How to use Internet "news websites" to find journalists who are most likely to give you publicity

Here's the fastest and easiest way to generate news coverage, build your reputation as "reporter friendly," and actually get people in the media to start calling YOU asking for your help...

My friend Marlon Sanders has often said, "Find out what people are buying and sell it to them…"

The same is true when you’re trying to sell a journalist a story idea that will result in publicity for you, your product, or your service.

You have to find out what’s “hot,” i.e., what has already attracted the attention of journalists.

Fortunately there are several wonderful Internet resources for figuring this out quickly and easily. There are three that are most popular: Google, Yahoo, and Topix.

Google, for instance, has developed an automated grouping process that pulls together related headlines and photos from approximately 4500 sources. You can even trace the history of a developing issue by clicking the "sort by date" function on the page containing all reports on a given topic.

Visit the home page at

Here's how it works.

Type a keyword of your choice into the search box next to the "Google News" logo.

Once you click enter, a page full of links will appear.

These links connect to all the stories Google News has found that contain the keyword you typed in. The stories will be in chronological order, with the most recent report placed first. To access the story, all you have to do is click on the link Google provides.

You can use Google News to see who’s writing on your topics, contact them, and offer a follow-up, sidebar, additional angle, etc.

Use keywords to collect stories that have already captured the attention of journalists

Here’s an example, using the keyword “parenting” on Google News' site

Don Crowther of said this in a recent teleseminar:

“I feel very strongly that is as valuable – if not more valuable – to people who are seeking publicity than it is to people who are reading the news. Here’s why.

Let’s say you’re interested in parenting. You go to, do a search on the topic you’re an expert in, read the articles that come up, and write down the name of the people who wrote them.

After you’ve done this a few times, you’ll discover that there are maybe ten top opinion leaders who are being published in over and over and over again. Those are your prospects."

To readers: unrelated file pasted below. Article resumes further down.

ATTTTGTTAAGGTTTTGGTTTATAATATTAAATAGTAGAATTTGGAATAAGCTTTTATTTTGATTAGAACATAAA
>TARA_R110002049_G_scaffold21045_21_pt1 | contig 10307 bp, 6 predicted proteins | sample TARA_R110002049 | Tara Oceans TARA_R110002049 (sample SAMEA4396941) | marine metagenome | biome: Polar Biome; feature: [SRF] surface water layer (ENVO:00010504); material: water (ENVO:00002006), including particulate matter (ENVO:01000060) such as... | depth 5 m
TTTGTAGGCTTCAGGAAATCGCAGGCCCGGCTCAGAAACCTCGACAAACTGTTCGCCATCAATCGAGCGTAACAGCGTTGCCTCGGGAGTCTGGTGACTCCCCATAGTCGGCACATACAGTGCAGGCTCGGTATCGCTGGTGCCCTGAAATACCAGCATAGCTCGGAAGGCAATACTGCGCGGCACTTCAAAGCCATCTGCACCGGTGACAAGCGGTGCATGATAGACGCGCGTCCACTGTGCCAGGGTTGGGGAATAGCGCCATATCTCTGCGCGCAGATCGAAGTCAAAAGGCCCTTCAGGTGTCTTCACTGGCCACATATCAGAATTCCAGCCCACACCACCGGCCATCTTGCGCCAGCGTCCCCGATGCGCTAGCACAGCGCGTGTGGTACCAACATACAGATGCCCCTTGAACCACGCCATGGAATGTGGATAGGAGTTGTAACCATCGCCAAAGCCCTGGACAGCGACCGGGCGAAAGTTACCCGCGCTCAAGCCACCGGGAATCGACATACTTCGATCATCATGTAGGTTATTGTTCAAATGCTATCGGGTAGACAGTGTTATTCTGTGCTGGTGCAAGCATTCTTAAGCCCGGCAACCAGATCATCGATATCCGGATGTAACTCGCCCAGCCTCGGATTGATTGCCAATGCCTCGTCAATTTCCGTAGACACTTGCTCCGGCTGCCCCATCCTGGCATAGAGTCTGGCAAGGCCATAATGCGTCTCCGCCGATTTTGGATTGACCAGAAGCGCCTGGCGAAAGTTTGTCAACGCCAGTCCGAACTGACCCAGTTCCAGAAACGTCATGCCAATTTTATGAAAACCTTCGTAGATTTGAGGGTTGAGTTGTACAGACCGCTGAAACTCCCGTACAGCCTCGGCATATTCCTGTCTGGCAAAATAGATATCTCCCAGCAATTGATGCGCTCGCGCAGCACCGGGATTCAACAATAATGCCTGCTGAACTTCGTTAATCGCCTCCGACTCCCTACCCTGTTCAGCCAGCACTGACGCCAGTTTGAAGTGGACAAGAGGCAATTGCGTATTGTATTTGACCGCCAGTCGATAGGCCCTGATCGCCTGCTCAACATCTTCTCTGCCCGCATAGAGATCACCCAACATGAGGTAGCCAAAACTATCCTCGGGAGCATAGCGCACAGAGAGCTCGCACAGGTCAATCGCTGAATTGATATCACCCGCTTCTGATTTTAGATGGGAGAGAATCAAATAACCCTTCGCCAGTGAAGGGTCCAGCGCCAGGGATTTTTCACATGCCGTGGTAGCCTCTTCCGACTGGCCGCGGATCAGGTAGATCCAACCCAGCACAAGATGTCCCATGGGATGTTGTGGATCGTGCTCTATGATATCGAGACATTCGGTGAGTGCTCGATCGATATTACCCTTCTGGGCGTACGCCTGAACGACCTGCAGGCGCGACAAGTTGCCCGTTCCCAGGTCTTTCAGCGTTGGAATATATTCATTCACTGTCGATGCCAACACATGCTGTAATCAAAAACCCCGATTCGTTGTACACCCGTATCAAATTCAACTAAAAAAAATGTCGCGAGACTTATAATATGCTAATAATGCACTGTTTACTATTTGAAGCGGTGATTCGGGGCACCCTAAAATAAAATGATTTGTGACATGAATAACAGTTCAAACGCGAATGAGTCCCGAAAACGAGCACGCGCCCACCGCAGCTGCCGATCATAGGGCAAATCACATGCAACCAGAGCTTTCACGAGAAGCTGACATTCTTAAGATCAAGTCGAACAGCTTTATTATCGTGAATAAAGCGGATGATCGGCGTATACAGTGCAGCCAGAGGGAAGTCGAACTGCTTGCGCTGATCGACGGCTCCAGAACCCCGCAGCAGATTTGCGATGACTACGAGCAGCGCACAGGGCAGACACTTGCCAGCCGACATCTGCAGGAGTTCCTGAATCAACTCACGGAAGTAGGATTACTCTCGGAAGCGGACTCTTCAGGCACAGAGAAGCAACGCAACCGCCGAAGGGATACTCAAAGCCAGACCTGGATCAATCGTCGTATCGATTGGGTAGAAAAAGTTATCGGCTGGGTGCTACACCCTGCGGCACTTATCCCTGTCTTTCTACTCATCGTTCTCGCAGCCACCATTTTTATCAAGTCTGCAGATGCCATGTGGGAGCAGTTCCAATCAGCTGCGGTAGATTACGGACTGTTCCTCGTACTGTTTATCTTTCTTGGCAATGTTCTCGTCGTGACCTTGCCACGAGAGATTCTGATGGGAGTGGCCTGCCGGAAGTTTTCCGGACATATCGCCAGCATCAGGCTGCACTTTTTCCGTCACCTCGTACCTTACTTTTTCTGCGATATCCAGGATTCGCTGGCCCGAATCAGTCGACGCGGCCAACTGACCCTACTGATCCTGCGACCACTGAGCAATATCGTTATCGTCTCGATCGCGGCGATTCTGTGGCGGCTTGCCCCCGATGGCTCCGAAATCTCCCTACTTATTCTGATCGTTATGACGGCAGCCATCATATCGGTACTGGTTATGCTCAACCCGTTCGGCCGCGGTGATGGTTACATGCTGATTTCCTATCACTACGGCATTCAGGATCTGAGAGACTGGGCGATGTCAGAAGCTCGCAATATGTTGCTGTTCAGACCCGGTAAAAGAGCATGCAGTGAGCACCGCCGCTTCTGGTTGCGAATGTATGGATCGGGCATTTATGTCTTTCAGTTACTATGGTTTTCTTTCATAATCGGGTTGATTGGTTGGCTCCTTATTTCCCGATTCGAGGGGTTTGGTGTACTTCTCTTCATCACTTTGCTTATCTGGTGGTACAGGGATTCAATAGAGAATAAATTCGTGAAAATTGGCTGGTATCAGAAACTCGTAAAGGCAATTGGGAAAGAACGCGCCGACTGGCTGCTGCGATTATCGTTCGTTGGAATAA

Don further suggests that you make your home page, so that when you open your browser, you’ll constantly see what’s making news…and you’ll be constantly reminded to try to think of ways you can “piggyback” on it.

Here's an example of one story that appeared on the "parenting" search. It was written by a reporter for an Indiana newspaper:

Think about this.

If you're an expert on parenting living in, say, my home town of Pittsburgh, PA, you would have probably never known this article had been written in Indiana.

But because of news websites like Google, you can find out in seconds.

And if you sell books online, or you speak professionally all over the country, you've just been given a chance to get free publicity for yourself that would have been unavailable to you just a few years ago.

But before I explain what you should do next...

There's one other important part of this article you'll note by scrolling down to the next slide.

The writer has included a tip list at the bottom of the article.

Journalists love tip lists because they require no work or effort on their part. Newspapers and magazines can simply reprint them word for word, and even edit the list according to the space available. TV stations use them as fillers on slow news days or to be used as a “tag” on related stories (a tag is similar to a “sidebar”).

Reporters working on deadline can use tip lists to fill extra space if their stories come up a little short of the word count needed for the page.

All you need is six to ten items that tell people how to do something—like solve a particular problem. Examples:

The 10 Safest Ways to “Cheat” On Your Taxes